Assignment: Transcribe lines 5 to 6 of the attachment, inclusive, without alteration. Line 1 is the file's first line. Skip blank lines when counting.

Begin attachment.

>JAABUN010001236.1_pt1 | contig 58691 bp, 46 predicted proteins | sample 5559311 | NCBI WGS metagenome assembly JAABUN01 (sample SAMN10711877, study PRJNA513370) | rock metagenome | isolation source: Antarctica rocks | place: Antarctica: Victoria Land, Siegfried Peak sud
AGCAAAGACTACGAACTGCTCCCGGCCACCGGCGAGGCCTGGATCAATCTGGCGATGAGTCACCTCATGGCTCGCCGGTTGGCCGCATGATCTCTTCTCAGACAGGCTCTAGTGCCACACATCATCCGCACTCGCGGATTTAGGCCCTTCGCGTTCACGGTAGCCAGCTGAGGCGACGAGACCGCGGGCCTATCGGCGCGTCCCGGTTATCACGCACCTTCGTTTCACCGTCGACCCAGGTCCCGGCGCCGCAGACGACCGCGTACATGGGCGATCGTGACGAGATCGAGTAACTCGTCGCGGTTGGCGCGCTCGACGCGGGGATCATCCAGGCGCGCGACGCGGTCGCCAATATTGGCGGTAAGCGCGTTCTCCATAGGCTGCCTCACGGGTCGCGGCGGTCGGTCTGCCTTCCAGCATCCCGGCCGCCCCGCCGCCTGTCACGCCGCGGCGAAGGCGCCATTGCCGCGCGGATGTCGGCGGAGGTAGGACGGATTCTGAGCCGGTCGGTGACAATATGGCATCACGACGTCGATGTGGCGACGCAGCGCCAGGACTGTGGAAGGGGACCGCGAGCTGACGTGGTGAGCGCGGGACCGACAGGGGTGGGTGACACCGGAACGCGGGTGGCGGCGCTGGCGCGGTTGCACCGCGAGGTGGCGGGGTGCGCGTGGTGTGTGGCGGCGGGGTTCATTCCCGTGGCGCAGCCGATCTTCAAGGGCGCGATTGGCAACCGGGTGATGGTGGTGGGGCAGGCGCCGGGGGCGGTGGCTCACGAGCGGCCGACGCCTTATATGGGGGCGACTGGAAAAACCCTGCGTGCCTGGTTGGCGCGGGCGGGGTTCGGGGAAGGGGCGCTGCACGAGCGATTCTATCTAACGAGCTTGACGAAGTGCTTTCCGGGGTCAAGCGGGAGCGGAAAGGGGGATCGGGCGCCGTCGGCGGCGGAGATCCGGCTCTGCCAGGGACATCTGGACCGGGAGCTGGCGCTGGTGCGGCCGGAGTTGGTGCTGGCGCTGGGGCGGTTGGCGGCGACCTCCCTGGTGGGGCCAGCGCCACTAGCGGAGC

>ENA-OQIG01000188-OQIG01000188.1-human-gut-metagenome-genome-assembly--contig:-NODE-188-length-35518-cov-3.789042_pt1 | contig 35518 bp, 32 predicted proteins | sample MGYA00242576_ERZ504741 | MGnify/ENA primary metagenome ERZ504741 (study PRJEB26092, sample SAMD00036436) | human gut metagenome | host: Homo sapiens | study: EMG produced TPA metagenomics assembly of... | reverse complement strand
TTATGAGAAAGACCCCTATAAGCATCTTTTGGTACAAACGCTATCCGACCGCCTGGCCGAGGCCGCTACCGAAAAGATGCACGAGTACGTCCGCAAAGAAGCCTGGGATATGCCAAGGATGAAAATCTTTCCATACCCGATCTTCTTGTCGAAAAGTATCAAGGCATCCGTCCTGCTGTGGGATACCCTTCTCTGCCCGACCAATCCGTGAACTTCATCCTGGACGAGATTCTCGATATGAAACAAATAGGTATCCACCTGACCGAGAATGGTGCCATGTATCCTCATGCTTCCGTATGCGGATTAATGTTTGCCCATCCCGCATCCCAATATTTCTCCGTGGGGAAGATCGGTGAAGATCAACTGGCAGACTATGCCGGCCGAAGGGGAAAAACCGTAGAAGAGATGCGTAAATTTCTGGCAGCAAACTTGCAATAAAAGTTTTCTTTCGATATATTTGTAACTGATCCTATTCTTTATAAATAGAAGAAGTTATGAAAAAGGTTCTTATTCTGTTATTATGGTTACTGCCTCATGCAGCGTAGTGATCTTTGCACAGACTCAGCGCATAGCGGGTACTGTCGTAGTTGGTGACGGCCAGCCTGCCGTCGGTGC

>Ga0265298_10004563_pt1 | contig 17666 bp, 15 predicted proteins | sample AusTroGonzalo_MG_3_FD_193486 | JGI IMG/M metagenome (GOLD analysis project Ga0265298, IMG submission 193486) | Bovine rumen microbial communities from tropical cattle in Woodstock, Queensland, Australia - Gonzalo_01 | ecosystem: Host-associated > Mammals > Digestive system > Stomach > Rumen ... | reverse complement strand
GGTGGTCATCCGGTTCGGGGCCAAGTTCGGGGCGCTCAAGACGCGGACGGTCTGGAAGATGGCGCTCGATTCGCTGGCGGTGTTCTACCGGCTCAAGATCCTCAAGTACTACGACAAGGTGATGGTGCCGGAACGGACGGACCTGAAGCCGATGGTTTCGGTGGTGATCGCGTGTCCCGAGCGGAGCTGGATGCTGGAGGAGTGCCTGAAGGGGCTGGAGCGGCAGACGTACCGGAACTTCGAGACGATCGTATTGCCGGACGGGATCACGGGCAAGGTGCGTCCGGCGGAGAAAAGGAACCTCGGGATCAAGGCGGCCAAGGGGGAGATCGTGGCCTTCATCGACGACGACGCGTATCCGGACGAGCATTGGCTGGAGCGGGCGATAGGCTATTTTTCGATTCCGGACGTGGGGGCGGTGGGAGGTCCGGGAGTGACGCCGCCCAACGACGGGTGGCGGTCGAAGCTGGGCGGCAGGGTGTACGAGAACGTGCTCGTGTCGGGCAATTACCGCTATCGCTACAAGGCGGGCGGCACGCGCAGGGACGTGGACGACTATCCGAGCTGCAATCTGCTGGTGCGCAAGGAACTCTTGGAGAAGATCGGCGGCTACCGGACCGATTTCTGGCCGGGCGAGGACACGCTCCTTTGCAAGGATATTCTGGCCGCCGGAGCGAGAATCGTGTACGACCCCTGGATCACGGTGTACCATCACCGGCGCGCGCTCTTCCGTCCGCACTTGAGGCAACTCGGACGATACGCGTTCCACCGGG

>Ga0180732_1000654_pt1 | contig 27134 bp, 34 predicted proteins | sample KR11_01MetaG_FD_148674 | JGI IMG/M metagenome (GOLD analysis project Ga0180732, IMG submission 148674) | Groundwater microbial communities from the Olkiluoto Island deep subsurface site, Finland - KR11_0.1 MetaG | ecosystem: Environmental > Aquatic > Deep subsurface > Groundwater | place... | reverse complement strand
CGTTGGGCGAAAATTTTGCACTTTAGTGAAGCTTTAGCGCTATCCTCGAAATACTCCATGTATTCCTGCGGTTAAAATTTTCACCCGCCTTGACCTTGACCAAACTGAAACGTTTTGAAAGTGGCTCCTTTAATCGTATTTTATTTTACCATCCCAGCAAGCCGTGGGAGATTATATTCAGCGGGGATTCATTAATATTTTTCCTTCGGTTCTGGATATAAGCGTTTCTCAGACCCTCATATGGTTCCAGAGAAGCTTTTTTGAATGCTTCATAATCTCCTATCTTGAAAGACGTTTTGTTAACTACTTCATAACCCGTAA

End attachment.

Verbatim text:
>Ga0265298_10004563_pt1 | contig 17666 bp, 15 predicted proteins | sample AusTroGonzalo_MG_3_FD_193486 | JGI IMG/M metagenome (GOLD analysis project Ga0265298, IMG submission 193486) | Bovine rumen microbial communities from tropical cattle in Woodstock, Queensland, Australia - Gonzalo_01 | ecosystem: Host-associated > Mammals > Digestive system > Stomach > Rumen ... | reverse complement strand
GGTGGTCATCCGGTTCGGGGCCAAGTTCGGGGCGCTCAAGACGCGGACGGTCTGGAAGATGGCGCTCGATTCGCTGGCGGTGTTCTACCGGCTCAAGATCCTCAAGTACTACGACAAGGTGATGGTGCCGGAACGGACGGACCTGAAGCCGATGGTTTCGGTGGTGATCGCGTGTCCCGAGCGGAGCTGGATGCTGGAGGAGTGCCTGAAGGGGCTGGAGCGGCAGACGTACCGGAACTTCGAGACGATCGTATTGCCGGACGGGATCACGGGCAAGGTGCGTCCGGCGGAGAAAAGGAACCTCGGGATCAAGGCGGCCAAGGGGGAGATCGTGGCCTTCATCGACGACGACGCGTATCCGGACGAGCATTGGCTGGAGCGGGCGATAGGCTATTTTTCGATTCCGGACGTGGGGGCGGTGGGAGGTCCGGGAGTGACGCCGCCCAACGACGGGTGGCGGTCGAAGCTGGGCGGCAGGGTGTACGAGAACGTGCTCGTGTCGGGCAATTACCGCTATCGCTACAAGGCGGGCGGCACGCGCAGGGACGTGGACGACTATCCGAGCTGCAATCTGCTGGTGCGCAAGGAACTCTTGGAGAAGATCGGCGGCTACCGGACCGATTTCTGGCCGGGCGAGGACACGCTCCTTTGCAAGGATATTCTGGCCGCCGGAGCGAGAATCGTGTACGACCCCTGGATCACGGTGTACCATCACCGGCGCGCGCTCTTCCGTCCGCACTTGAGGCAACTCGGACGATACGCGTTCCACCGGG